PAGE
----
“Bhopali” gets support from Martin Sheen

“Bhopali” (Van Maximillian Carlson, USA, 89 mins)

“Bhopali” explores the full scale of the destruction caused in the small rural town of Bhopal, India after one of the world’s worst industrial accident.

On a quiet December night in 1984 as the residents of Bhopal slept, the nearby Union Carbide industrial plant, which produced a pesticide, started leaking poisonous MIC gases. The result was devastating – the death toll was in its thousands as the effects of the gas took its victims over the course of the next few weeks and months.

“Bhopali,” directed by newcomer Van Maximillian Carlson, reveals that tragedy is still claiming victims today, over 25 years after it occurred. Carlson used his own money to go to India and film this documentary, after becoming “emotionally invested” in the story, which he heard from a radio piece he was editing in 2008.

The hero of the documentary is 26-year-old Sanjay Verma, a survivor of the disaster and an activist for justice. Seven members of Verma’s family died on the night of the gas leak, one of the biggest losses to one family. Verma’s survival was down to the quick actions of his older sister Mamta, but while he and Mamta took refuge in a foster home, their older brother decided against it. After fighting a losing battle with his demons, Verma’s older brother took his own life, yet another tragic result of the gas leak.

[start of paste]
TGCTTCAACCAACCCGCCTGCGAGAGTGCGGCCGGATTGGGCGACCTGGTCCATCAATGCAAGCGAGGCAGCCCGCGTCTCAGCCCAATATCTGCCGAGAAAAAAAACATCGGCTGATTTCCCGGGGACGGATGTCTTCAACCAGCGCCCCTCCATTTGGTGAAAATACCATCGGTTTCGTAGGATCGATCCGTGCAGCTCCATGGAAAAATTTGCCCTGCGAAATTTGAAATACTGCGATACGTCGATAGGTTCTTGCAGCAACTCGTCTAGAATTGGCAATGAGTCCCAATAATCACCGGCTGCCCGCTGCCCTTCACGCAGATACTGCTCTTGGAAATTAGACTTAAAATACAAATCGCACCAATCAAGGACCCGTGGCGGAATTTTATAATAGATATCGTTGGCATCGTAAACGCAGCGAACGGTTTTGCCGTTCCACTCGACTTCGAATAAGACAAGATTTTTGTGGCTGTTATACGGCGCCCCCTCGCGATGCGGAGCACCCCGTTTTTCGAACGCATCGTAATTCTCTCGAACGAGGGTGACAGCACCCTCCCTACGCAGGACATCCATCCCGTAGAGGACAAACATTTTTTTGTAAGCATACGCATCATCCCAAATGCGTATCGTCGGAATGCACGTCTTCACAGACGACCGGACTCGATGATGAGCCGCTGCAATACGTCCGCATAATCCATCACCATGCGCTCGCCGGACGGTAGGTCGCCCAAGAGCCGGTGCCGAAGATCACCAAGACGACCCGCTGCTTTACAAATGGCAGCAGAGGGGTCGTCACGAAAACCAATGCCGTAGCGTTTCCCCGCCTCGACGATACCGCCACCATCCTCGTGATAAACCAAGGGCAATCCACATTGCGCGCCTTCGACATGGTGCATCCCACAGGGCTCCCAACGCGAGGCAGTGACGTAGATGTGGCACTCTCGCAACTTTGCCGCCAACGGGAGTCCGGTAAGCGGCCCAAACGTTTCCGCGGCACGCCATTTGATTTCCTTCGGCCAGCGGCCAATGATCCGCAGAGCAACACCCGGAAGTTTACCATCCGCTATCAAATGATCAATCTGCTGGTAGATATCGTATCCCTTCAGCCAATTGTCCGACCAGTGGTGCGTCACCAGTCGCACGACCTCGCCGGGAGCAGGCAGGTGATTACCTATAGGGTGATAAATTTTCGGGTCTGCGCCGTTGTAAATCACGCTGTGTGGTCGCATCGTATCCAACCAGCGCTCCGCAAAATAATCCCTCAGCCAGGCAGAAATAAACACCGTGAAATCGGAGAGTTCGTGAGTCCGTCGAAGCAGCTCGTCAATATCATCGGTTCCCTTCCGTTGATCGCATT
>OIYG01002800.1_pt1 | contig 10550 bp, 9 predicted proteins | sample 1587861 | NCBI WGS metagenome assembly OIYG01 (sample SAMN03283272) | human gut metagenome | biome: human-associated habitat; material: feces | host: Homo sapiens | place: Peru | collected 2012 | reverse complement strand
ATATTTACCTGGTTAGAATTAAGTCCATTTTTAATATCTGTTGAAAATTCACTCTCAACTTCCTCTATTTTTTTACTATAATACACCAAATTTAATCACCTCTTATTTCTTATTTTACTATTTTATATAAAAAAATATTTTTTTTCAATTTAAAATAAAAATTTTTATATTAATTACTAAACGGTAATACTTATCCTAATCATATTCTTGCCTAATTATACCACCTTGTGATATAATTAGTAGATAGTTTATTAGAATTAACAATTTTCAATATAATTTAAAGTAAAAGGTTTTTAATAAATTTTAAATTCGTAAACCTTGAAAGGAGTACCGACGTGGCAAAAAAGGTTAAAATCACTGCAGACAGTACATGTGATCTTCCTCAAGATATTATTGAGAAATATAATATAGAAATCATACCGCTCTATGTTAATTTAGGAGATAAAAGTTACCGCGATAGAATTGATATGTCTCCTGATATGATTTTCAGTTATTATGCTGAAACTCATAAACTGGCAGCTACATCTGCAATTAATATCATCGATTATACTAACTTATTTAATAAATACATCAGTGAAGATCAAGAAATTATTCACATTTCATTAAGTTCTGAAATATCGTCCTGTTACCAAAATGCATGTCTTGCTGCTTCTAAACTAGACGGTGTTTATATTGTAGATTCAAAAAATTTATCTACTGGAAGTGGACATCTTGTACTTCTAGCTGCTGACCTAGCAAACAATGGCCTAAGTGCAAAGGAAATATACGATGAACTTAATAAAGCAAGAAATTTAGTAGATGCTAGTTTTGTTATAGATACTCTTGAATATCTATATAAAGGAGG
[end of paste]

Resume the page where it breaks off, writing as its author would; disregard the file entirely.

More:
“I believe this film tells the current situation of Bhopal,” says Verma. “Bhopal is not something that happened back in 1984. It is still happening.”

Verma is charismatic and is key factor in helping Carlson get his subjects to behave with ease to his silent voyeuristic presence. The young director makes sure to go into the heart of the homes he profiles, and we see the families in their daily toil to make a living and live with the disaster that still affects them.

As Verma’s sister, Mamta, talks of her struggle to survive after the disaster that tore her happy family apart, she breaks down. “Me and my sister do not talk about that night,” said Verma, his usual lively tone turning soft and melancholy for a moment.

What Carlson does so adequately is give the film’s subjects a dignity that they do not get in their society. India’s poor often go unheard and ignored, and through Carlson’s eyes, we start to see these people not as silent victims, but as honorable activists. Whether it is Salam Babu’s heart-breaking fight to find money for his baby daughter Saiba to get treated, or Rashida Bee’s constant devotion for the affected mothers and children who come to her Chingari Trust to get treatment and help, it is difficult to not be moved by the immense hope and kindness of these people.

The most frustrating part of the film is the lack of answers that India’s officials have when it comes to bringing justice for the Bhopal residents. The request is simple – to have Dow Chemicals, who now own Union Carbide, to clean up the disused plant and contaminated Bhopal land that continues to pollute. But Verma and Carlson are unable to get to the higher authorities, and that alone seems to plant a seed in most viewers that Bhopal still needs their help.